Spanish retailer Eroski reported a 19.1% increase in operating profit to a total of €163.6m (£144.57m) for the year ending January 2019.
However, net profit for the group was down by 95% from €33.2m (£29.34m) in 2017 to €1.6m (£1.41m) in 2018. Eroski said that changes in accounting standards introduced in 2018 also affected its results, with €18m (£15.91m) allocated to covering risks.
In March, the co-operative, which forms part of the Mondragon Group, agreed a refinancing deal with five banks that account for 75% of its debt. The group has has paid almost €1.8bn (£1.59bn) in debts since 2010 and managed to reduce debt by €187m (£165.24m) over the 12 months ended January 2019.
At a press conference announcing the group’s performance, president Agustín Markaide highlighted that Eroski had reduced its debt to these financial institutions by €731m (£645.95m) over the last four years.
Earnings before interest stood at €250.7m (£221.53m), a €9m (£7.95m) increase from the previous year.
Over the same period, the retailer opened 58 new stores investing a total of €95m (£83.95m), some of which was spent on revamping existing stores. Of these new stores, 37 were franchises and 21 were its own stores, including five supermarkets, four petrol stations, four tourism agencies, eight sport stores and its new brand DOOERS.
Around 670 of its stores, which account for 70% of its sales, have now been given a fresh look.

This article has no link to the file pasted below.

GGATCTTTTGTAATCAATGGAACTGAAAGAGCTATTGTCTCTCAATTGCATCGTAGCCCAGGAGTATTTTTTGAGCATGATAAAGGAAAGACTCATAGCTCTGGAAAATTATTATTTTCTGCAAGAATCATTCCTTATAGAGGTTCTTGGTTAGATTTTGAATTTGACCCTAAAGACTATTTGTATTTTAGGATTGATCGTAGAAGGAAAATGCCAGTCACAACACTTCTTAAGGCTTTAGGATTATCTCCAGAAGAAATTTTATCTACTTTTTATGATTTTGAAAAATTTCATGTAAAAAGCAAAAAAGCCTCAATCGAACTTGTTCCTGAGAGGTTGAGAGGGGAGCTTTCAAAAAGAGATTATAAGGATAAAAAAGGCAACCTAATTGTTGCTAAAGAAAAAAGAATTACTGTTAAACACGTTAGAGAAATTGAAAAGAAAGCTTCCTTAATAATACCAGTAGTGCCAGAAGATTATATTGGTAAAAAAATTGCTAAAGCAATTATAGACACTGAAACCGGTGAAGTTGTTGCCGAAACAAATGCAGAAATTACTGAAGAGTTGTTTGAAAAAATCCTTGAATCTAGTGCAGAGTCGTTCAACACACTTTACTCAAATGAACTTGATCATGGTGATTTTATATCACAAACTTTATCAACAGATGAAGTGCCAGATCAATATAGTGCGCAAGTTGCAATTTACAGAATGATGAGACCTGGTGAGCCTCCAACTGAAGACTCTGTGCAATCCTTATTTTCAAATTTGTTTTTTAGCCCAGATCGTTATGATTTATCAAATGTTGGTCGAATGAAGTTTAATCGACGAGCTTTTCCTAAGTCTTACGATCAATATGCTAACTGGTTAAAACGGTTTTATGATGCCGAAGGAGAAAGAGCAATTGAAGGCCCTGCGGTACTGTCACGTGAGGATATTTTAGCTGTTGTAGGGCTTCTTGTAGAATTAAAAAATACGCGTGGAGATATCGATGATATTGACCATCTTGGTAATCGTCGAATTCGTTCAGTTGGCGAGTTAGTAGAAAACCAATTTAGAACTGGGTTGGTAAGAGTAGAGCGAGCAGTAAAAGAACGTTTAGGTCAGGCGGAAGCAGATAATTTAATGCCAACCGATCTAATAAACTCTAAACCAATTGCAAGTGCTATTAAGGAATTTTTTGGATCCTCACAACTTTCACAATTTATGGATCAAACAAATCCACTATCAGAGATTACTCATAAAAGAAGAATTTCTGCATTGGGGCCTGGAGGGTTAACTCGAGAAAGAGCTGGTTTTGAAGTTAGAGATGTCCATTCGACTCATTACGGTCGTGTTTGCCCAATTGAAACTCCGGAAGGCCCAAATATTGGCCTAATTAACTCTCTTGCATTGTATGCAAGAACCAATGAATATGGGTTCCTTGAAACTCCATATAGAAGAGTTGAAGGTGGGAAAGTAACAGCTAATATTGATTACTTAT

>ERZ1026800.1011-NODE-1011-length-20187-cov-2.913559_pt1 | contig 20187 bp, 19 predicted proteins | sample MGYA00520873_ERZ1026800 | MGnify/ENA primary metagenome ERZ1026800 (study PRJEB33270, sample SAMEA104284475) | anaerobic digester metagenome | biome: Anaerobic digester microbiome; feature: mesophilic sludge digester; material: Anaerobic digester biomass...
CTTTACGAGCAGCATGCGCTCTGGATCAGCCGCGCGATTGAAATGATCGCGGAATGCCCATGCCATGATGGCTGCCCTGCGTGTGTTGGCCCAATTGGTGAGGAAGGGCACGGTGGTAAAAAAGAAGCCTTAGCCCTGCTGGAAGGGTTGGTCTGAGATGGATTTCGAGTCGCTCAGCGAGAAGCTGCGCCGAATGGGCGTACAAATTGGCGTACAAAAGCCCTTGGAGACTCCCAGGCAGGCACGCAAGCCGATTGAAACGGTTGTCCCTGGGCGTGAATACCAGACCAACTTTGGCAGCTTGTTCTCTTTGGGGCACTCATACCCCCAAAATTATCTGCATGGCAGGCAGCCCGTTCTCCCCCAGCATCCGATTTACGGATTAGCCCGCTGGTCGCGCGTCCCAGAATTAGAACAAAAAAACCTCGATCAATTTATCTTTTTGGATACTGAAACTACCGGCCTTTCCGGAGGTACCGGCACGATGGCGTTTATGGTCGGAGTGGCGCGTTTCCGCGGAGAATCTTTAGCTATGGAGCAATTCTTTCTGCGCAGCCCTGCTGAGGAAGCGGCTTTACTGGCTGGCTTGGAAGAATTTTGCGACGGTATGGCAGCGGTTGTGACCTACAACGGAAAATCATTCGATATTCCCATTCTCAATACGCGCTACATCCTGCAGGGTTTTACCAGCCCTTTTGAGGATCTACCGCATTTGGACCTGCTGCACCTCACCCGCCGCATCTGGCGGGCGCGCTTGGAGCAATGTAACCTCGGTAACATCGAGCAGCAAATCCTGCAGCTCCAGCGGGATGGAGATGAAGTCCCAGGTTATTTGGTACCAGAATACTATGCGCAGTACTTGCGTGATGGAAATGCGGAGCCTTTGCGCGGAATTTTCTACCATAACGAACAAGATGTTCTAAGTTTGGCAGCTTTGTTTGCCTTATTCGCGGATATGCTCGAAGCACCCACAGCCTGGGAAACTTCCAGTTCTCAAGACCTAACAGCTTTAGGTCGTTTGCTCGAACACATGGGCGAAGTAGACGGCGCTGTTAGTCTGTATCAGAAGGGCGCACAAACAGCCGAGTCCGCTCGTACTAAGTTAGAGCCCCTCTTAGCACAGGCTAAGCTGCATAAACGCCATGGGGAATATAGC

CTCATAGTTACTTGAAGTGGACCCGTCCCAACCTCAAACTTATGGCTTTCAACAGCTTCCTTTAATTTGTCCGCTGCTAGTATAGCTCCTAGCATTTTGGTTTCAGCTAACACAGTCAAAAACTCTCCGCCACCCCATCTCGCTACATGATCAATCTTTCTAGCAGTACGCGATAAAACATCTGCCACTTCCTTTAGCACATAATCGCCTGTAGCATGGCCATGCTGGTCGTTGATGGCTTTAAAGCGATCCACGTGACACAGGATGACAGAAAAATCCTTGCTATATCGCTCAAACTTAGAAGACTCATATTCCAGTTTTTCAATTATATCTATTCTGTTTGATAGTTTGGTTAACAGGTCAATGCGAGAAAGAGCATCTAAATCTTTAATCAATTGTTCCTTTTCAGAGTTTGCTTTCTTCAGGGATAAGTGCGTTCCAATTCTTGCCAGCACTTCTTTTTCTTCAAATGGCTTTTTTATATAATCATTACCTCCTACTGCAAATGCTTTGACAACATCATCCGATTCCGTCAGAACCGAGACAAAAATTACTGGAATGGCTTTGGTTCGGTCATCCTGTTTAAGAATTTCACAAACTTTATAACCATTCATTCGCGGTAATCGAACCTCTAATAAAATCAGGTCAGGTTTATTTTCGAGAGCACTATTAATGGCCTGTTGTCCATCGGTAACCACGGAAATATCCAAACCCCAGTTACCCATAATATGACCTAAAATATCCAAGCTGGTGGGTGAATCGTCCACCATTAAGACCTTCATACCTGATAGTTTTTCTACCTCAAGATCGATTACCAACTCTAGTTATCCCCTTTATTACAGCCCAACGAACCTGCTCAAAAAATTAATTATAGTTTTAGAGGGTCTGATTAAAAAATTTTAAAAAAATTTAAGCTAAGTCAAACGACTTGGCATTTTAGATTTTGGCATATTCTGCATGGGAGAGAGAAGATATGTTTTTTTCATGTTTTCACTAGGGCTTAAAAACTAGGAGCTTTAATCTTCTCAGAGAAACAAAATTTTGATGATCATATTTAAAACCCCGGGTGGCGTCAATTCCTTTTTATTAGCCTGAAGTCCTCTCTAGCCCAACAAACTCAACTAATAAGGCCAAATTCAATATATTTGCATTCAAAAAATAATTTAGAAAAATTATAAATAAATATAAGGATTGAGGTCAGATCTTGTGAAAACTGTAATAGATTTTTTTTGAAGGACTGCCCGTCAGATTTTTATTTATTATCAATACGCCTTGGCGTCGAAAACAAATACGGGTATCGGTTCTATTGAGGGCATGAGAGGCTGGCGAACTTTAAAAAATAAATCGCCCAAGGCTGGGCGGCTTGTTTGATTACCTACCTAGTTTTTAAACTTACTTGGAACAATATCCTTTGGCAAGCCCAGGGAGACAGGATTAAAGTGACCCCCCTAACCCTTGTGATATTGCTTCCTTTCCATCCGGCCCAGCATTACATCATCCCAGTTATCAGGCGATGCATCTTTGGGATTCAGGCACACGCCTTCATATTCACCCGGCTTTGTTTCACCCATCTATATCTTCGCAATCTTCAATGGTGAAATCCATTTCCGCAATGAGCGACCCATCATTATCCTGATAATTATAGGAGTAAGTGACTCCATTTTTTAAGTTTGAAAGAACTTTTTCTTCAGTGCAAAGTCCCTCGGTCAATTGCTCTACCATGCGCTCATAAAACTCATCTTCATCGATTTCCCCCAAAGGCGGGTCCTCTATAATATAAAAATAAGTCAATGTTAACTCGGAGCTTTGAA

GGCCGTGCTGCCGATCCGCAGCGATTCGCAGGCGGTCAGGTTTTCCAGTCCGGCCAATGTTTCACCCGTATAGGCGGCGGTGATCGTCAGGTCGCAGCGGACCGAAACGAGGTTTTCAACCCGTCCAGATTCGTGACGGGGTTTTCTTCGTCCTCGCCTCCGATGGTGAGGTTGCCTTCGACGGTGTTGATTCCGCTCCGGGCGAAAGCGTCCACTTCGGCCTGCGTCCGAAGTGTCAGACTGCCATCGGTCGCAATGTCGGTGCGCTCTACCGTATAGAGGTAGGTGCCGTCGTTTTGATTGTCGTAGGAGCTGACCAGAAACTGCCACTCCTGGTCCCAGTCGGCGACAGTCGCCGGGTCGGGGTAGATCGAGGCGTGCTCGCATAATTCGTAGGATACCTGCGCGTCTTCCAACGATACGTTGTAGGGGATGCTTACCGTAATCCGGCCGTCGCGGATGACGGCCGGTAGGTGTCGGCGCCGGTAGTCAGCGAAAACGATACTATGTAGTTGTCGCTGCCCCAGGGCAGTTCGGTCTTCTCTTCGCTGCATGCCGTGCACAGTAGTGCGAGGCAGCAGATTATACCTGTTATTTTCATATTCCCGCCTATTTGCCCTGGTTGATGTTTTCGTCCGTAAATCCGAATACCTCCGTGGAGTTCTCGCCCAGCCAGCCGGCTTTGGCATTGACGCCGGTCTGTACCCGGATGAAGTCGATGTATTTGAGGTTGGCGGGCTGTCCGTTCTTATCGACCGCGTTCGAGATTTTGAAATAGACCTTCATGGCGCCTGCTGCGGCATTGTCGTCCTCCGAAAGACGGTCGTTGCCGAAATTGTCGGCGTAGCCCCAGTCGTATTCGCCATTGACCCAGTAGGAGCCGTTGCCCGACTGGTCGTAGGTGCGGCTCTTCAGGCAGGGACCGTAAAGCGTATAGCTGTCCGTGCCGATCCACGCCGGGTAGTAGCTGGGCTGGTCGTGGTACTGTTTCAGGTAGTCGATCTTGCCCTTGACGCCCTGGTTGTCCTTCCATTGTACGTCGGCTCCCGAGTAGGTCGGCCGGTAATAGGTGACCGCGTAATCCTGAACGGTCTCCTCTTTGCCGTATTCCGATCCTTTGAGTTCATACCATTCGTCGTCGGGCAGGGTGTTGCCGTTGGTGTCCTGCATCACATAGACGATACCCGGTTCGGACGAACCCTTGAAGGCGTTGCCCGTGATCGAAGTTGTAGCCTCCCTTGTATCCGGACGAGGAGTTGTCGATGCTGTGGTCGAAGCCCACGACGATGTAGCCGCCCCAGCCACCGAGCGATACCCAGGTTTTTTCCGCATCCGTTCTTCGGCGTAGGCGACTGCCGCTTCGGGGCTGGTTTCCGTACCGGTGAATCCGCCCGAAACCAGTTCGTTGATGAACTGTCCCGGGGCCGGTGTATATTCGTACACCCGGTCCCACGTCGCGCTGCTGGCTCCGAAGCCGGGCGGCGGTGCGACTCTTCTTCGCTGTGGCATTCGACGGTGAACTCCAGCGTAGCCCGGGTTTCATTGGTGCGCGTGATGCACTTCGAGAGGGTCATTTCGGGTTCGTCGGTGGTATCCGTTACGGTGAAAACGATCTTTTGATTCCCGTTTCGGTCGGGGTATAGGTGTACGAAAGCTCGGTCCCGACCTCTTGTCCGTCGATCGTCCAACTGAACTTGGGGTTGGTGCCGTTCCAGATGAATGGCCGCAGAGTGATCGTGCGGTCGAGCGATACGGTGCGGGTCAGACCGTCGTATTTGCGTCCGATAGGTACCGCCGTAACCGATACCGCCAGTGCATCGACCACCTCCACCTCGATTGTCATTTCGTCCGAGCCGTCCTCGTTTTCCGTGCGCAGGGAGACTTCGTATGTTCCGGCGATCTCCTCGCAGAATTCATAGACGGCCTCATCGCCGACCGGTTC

Total sales reached €5.393bn (£4.77bn), a 2% decrease from 2017, which the co-op attributes to a reduction in perimeter after selling some supermarket type stores.
However, sales increased across stores that adopted the new “With You” (Contigo) format. In the Basque Country, Navarra, Galicia and Balearic Islands sales were up by 1.3%.
With six million customers members and 33,000 employees, Eroski has a 5.6% market share in Spain. In autonomous regions it holds a 14% market share, with 29% in the Basque Country.
Eroski’s parent co-operative Eroski S Coop closed the period with a net profit of €13.9m (£12.28), 6.6% more than 2017.
Another 14 financial institutions that also credited Eroski, need to agree to this refinance agreement by July.
As part of the agreement, Eroski needs to allow investment into its non-co-operative portfolio of businesses – a total of 40 subsidiaries such as petrol stations, travel agencies and sport stores. The group will be setting up a limited company which will group together all of its subsidiaries. Investors will be able to become shareholders in this company. The co-operative structure will remain separate from this company.
Mr Markaide confirmed the group would also have to sell strategic assets to write off some of its debt, particularly real estate property.
The agreement will see Eroski amortise €455m (£402.06) over the next five years.